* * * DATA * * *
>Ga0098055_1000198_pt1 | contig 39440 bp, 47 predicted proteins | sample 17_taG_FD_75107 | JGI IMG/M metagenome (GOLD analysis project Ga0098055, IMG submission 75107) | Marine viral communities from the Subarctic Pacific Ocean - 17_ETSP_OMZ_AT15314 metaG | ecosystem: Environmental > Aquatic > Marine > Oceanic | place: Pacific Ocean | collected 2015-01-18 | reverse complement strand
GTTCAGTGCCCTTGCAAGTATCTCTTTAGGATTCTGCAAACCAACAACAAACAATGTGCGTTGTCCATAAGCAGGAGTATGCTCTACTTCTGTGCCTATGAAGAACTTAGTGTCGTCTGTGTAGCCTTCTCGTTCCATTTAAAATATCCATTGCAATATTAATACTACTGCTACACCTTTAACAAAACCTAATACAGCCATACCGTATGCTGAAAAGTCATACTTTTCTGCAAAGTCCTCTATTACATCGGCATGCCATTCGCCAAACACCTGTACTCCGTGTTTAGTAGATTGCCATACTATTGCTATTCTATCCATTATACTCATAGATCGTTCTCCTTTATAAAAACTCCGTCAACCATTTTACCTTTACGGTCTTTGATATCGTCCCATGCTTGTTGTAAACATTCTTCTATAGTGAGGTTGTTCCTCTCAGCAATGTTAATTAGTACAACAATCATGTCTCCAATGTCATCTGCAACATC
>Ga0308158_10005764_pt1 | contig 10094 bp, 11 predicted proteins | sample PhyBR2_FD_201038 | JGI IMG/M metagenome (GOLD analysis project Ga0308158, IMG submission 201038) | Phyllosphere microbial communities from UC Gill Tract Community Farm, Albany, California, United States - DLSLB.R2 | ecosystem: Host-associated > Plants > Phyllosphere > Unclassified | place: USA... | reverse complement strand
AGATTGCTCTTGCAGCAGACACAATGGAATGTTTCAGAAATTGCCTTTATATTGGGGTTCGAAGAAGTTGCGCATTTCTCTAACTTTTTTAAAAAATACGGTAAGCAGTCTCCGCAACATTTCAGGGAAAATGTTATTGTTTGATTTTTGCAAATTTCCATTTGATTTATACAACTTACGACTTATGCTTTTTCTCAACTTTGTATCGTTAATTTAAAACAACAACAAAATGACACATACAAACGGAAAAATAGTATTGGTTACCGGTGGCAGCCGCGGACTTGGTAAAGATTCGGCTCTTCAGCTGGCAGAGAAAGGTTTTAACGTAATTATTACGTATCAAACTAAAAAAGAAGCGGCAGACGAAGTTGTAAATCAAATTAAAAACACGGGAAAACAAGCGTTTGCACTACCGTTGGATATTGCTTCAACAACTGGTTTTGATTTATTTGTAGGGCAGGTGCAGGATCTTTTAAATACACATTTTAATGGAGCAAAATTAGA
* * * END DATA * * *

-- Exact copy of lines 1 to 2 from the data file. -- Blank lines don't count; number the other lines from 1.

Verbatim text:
>Ga0098055_1000198_pt1 | contig 39440 bp, 47 predicted proteins | sample 17_taG_FD_75107 | JGI IMG/M metagenome (GOLD analysis project Ga0098055, IMG submission 75107) | Marine viral communities from the Subarctic Pacific Ocean - 17_ETSP_OMZ_AT15314 metaG | ecosystem: Environmental > Aquatic > Marine > Oceanic | place: Pacific Ocean | collected 2015-01-18 | reverse complement strand
GTTCAGTGCCCTTGCAAGTATCTCTTTAGGATTCTGCAAACCAACAACAAACAATGTGCGTTGTCCATAAGCAGGAGTATGCTCTACTTCTGTGCCTATGAAGAACTTAGTGTCGTCTGTGTAGCCTTCTCGTTCCATTTAAAATATCCATTGCAATATTAATACTACTGCTACACCTTTAACAAAACCTAATACAGCCATACCGTATGCTGAAAAGTCATACTTTTCTGCAAAGTCCTCTATTACATCGGCATGCCATTCGCCAAACACCTGTACTCCGTGTTTAGTAGATTGCCATACTATTGCTATTCTATCCATTATACTCATAGATCGTTCTCCTTTATAAAAACTCCGTCAACCATTTTACCTTTACGGTCTTTGATATCGTCCCATGCTTGTTGTAAACATTCTTCTATAGTGAGGTTGTTCCTCTCAGCAATGTTAATTAGTACAACAATCATGTCTCCAATGTCATCTGCAACATC